A Faith-Based Community Partnership to Address HIV/AIDS in the Southern United States: Implementation, Challenges, and Lessons Learned

A Faith-Based Community Partnership to Address HIV/AIDS in the Southern United States:... Though race and region are not by themselves risk factors for HIV infection, regional and racial disparities exist in the burden of HIV/AIDS in the US. Specifically, African Americans in the southern US appear to bear the brunt of this burden due to a complex set of upstream factors like structural and cultural influences that do not facilitate HIV/AIDS awareness, HIV testing, or sexual risk-reduction techniques while perpetuating HIV/AIDS-related stigma. Strategies proposed to mitigate the burden among this population have included establishing partnerships and collaborations with non-traditional entities like African American churches and other faith-based organizations. Though efforts to partner with the African American church are not necessarily novel, most of these efforts do not present a model that focuses on building the capacity of the African American church to address these upstream factors and sustain these interventions. This article will describe Project Fostering AIDS Initiatives That Heal (F.A.I.T.H), a faith-based model for successfully developing, implementing, and sustaining locally developed HIV/AIDS prevention interventions in African American churches in South Carolina. This was achieved by engaging the faith community and the provision of technical assistance, grant funding and training for project personnel. Elements of success, challenges, and lessons learned during this process will also be discussed. http://www.deepdyve.com/assets/images/DeepDyve-Logo-lg.png Journal of Religion and Health Springer Journals

A Faith-Based Community Partnership to Address HIV/AIDS in the Southern United States: Implementation, Challenges, and Lessons Learned

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Publisher
Springer US
Copyright
Copyright © 2013 by Springer Science+Business Media New York
Subject
Medicine & Public Health; Public Health; Clinical Psychology; Religious Studies; Aging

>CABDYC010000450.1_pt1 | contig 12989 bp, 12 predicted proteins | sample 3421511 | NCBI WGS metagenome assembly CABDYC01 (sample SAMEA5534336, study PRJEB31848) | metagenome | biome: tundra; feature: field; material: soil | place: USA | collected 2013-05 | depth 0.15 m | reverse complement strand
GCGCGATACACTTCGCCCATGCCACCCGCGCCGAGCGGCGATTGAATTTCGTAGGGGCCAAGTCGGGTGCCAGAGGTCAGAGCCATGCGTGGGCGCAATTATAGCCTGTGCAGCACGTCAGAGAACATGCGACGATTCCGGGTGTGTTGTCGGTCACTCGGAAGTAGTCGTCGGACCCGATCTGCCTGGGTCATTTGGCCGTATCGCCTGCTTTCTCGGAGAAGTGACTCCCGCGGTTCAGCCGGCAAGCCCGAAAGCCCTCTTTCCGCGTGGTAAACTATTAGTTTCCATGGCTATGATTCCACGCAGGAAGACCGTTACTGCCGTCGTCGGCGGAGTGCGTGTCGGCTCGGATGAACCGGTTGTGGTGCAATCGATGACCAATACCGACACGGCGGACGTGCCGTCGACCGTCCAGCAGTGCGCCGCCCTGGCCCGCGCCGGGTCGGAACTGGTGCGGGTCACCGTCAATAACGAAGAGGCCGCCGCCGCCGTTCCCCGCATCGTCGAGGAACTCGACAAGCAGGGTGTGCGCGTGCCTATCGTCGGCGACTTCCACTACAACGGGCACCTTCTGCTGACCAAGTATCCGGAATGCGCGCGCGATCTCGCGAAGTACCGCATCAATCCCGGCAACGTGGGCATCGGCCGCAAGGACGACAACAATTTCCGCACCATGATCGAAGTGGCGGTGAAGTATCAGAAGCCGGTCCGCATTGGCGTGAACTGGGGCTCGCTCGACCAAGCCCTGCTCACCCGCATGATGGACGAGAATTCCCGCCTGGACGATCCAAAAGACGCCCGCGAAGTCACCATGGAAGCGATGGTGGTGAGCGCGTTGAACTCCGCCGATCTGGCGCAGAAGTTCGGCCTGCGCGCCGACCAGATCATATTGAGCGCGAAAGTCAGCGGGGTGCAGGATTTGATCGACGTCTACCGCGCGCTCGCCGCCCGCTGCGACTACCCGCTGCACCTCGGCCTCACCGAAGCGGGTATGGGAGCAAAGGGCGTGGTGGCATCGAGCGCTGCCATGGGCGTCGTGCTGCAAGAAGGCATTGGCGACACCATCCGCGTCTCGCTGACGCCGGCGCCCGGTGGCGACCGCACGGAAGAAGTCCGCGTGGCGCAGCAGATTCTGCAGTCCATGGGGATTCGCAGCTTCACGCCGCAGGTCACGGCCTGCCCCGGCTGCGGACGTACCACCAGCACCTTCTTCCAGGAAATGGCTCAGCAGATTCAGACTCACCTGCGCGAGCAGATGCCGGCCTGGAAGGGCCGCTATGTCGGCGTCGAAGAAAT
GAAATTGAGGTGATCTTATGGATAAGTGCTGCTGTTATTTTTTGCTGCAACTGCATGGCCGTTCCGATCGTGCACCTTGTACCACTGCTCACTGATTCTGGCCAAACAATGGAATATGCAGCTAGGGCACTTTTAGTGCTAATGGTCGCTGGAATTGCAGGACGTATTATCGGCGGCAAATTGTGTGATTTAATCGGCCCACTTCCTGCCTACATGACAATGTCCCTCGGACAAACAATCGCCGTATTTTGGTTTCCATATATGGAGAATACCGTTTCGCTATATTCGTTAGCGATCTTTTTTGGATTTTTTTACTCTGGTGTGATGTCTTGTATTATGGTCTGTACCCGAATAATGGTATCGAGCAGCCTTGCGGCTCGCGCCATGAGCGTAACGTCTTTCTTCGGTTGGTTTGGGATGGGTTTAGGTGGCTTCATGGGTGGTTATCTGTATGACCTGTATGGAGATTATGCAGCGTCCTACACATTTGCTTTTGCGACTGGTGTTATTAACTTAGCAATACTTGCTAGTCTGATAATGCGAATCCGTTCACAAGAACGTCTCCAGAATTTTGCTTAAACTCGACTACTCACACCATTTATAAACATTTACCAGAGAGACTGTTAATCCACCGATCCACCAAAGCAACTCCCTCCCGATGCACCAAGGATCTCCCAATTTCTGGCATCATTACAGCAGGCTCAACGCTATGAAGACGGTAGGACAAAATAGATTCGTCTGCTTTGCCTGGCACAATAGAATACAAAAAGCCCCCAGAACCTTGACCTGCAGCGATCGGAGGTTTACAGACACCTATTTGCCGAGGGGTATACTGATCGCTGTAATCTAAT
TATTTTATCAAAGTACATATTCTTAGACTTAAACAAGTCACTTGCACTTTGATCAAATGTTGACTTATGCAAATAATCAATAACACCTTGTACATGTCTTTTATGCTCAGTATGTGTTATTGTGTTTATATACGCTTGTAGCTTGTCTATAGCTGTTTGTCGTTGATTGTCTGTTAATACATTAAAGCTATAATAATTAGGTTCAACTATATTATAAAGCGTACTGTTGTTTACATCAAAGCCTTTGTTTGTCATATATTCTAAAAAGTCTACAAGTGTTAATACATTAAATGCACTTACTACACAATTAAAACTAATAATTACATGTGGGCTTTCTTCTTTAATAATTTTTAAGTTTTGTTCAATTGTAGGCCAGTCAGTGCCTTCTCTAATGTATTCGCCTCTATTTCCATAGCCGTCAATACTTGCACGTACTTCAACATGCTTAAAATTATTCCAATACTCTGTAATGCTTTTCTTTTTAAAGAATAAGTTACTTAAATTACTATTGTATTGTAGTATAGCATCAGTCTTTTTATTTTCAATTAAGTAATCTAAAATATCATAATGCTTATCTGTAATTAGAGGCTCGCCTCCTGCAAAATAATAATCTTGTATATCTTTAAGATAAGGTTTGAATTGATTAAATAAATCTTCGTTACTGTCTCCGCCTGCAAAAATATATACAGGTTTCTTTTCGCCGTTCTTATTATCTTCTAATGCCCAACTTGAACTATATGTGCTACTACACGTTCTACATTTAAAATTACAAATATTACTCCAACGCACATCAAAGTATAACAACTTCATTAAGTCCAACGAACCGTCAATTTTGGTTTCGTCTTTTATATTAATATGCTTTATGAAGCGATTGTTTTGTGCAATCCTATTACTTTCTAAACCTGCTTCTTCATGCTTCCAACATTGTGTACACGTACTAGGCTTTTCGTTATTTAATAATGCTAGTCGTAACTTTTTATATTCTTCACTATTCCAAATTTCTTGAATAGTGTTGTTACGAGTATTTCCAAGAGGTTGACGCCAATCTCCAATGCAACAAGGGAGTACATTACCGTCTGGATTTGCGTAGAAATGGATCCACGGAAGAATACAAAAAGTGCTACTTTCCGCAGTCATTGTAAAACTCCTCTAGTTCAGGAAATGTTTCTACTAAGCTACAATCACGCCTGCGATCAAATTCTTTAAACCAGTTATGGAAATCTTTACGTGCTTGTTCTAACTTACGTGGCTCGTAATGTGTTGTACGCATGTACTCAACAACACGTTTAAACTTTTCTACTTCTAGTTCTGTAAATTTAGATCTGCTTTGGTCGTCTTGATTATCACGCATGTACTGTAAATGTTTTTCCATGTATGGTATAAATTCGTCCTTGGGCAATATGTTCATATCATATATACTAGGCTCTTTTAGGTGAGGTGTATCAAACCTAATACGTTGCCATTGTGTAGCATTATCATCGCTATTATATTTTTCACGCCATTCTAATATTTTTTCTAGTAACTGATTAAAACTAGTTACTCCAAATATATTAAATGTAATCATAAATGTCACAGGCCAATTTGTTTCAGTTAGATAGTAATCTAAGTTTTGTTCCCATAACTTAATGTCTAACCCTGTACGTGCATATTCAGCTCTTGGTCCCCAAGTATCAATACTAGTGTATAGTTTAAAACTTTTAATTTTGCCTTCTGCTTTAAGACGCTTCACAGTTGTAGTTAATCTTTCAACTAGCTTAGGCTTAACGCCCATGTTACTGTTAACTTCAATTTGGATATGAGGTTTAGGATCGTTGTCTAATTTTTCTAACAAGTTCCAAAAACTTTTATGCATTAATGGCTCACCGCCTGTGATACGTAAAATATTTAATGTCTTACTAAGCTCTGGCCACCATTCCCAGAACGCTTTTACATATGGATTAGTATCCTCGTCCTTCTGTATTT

ISSN
0022-4197
eISSN
1573-6571
D.O.I.
10.1007/s10943-013-9789-8
Publisher site
See Article on Publisher Site

Abstract

Though race and region are not by themselves risk factors for HIV infection, regional and racial disparities exist in the burden of HIV/AIDS in the US. Specifically, African Americans in the southern US appear to bear the brunt of this burden due to a complex set of upstream factors like structural and cultural influences that do not facilitate HIV/AIDS awareness, HIV testing, or sexual risk-reduction techniques while perpetuating HIV/AIDS-related stigma. Strategies proposed to mitigate the burden among this population have included establishing partnerships and collaborations with non-traditional entities like African American churches and other faith-based organizations. Though efforts to partner with the African American church are not necessarily novel, most of these efforts do not present a model that focuses on building the capacity of the African American church to address these upstream factors and sustain these interventions. This article will describe Project Fostering AIDS Initiatives That Heal (F.A.I.T.H), a faith-based model for successfully developing, implementing, and sustaining locally developed HIV/AIDS prevention interventions in African American churches in South Carolina. This was achieved by engaging the faith community and the provision of technical assistance, grant funding and training for project personnel. Elements of success, challenges, and lessons learned during this process will also be discussed.

Journal

Journal of Religion and HealthSpringer Journals

Published: Oct 31, 2013

References

  • The efficacy of HIV/STI behavioral interventions for African American females in the United States: A meta-analysis
    Crepaz, N; Marshall, KJ; Aupont, LW
  • Southern discomfort: AIDS stigmatization in Wilmington, North Carolina
    Elmore, KA
  • A review of faith-based HIV prevention programs
    Francis, AS; Liverpool, J
  • Stigma as a barrier to treatment of sexually transmitted infection in the American Deep South: Issues of race, gender and poverty
    Lichtenstein, B

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